Storbie is on board to accelerate retail success in Hamilton, by developing New Zealand’s first community ecommerce initiative for the Hamilton CBD. The initiative will launch in October this year, as part of an overall strategy to revitalise the city centre.
Working with Hamilton Central Business Association, the city’s Business Improvement District which represents the 1,200 businesses and property owners in the Hamilton CBD, Storbie will redevelop the current Hamilton Central website into a Hamilton Central Marketplace. This online marketplace will allow all CBD businesses to be visible online in what is much more than just a directory site, with products and services from all the different businesses able to surface together in a single location.
Storbie CEO Shane Bartle says that a marketplace such as the one being built for Hamilton is the ideal solution for organisations which support the success of groups of businesses through collective strategies. “With a single online destination representing such a large number of businesses, Hamilton Central can maximise their marketing spend on promoting the Marketplace and drive consumers to buy from these stores, whether online or in store, from within Hamilton or anywhere around the world”.
“Hamilton businesses are supported by the collective power of a single central online hub. People can find out about businesses, events and news, browse products and services from all of the businesses in the Hamilton CBD and purchase from multiple stores. A future release will even include a unified checkout so only one payment is necessary”.
“Businesses with existing ecommerce websites will have extra exposure in a thriving community ecommerce platform, while businesses without an online presence at all will have a simple and cost-effective way to sell online, with a Storbie ecommerce store”.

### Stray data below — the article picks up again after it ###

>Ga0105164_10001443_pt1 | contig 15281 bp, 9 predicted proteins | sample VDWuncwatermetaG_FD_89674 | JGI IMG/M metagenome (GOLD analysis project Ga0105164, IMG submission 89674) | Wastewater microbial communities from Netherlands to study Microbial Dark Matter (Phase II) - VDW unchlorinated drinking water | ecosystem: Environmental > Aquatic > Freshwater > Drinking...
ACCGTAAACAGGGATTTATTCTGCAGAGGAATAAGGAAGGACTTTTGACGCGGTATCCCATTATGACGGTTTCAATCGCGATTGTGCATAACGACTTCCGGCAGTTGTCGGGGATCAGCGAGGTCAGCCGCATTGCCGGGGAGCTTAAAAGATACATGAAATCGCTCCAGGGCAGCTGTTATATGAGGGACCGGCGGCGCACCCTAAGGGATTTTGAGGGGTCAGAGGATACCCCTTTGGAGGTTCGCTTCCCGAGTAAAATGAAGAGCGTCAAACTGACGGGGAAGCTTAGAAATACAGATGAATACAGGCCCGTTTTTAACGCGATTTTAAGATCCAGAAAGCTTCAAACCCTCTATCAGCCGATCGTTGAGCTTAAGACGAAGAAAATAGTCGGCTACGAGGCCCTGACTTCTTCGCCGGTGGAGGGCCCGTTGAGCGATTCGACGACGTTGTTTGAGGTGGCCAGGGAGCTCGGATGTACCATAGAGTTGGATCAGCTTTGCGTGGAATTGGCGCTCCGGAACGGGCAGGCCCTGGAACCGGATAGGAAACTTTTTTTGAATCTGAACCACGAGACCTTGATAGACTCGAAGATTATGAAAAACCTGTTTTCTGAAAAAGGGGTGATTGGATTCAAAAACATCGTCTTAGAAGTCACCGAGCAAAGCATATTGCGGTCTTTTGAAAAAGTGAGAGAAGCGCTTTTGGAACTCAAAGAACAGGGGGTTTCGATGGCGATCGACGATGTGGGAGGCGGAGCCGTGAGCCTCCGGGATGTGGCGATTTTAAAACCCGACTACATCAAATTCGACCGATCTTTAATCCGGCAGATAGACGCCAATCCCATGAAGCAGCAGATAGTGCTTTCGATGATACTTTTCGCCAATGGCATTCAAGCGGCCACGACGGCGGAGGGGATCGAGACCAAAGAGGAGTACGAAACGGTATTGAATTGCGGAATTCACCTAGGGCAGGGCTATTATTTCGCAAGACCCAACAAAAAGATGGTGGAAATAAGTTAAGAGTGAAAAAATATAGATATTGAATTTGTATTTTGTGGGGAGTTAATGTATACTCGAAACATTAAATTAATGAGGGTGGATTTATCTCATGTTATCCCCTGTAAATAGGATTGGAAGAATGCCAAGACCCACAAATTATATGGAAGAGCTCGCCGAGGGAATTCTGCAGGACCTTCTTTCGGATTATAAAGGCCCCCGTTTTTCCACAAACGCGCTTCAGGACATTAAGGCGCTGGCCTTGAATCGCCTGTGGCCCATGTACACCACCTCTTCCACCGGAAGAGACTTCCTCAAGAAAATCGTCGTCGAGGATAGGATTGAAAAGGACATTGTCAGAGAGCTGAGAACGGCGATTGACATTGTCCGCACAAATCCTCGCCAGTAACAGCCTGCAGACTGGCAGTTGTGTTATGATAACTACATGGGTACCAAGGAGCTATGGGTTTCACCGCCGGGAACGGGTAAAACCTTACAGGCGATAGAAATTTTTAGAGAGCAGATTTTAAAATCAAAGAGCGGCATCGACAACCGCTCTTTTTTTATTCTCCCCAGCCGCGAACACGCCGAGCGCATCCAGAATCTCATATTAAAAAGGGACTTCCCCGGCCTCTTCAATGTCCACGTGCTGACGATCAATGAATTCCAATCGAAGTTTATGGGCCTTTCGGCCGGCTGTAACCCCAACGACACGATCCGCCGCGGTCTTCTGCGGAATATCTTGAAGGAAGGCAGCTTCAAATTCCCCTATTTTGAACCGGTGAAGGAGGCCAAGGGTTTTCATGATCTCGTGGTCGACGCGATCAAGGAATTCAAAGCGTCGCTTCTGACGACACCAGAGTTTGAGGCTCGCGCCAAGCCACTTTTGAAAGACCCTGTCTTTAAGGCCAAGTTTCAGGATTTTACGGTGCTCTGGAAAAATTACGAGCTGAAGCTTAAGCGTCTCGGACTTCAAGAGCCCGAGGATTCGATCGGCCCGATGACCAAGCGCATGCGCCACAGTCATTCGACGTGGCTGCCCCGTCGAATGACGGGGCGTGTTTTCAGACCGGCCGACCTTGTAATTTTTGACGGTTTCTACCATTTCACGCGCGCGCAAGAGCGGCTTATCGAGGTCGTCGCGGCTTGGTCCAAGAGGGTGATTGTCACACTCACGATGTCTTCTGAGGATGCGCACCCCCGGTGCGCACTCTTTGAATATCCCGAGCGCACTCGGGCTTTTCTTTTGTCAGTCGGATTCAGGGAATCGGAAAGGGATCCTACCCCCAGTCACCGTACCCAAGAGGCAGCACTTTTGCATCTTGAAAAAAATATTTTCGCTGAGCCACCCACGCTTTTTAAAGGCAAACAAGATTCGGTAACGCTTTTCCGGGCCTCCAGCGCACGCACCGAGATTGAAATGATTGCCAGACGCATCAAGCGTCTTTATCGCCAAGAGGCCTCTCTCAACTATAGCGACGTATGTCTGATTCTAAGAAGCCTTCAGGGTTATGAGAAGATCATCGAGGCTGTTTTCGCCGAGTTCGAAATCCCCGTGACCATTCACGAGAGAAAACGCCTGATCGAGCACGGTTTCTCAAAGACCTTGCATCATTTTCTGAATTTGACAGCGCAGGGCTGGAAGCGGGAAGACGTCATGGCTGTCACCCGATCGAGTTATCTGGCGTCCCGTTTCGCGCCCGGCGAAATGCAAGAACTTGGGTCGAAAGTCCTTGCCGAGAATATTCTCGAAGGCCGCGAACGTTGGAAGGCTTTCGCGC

There are already a number of businesses in Hamilton using Storbie to run their online business. With over 100,000 products across all Storbie websites and millions of dollars being transacted via the websites on the platform, Storbie is fast becoming New Zealand’s leading provider of DIY ecommerce websites.
“We’re really looking forward to launching the Hamilton Central Marketplace and evolving our product to also be a marketplace builder. The Storbie Market is already up and running with more than 100,000 products in it. Our goal is to help individual online stores succeed by being a part of these collaborative marketplaces”, adds Bartle.
Ecommerce is a cornerstone to the overall strategy to revitalise the Hamilton CBD, a project being undertaken by international consultancy firm First Retail Group.
Managing Director Chris Wilkinson believes a community ecommerce solution will spur business activity among locals and customers farther afield.
“We know locals want to support local businesses, but often these stores just don’t have digital visibility or online transaction capability. Now they’ll all be represented in one place — the Hamilton Central Marketplace”.
“Ecommerce is a core component of the Hamilton CBD revitalisation strategy to help retailers reach beyond their traditional boundaries, particularly for businesses servicing the wider central North Island area, and wider still. The Hamilton CBD really is a pivotal location to work from”.
Hamilton Central Business Association General Manager Sandy Turner agrees that the Hamilton Central Marketplace will excite both retailers and shoppers. “The businesses in Hamilton are highly engaged and ready for collaborative action. We can see the Marketplace becoming a vibrant information hub and online shopping destination”.
“We’re already working with local parties to help get more Hamilton businesses online and will be looking to partner with further people in order to hit the ground running, starting with the launch of the Hamilton Central Marketplace”.
Come October, Hamilton Central may well be a trending topic on the web.
Hamilton Central Marketplace Could Change City Retail – The Waikato Times
Online Shopping Transforming Commercial Property – NZ Herald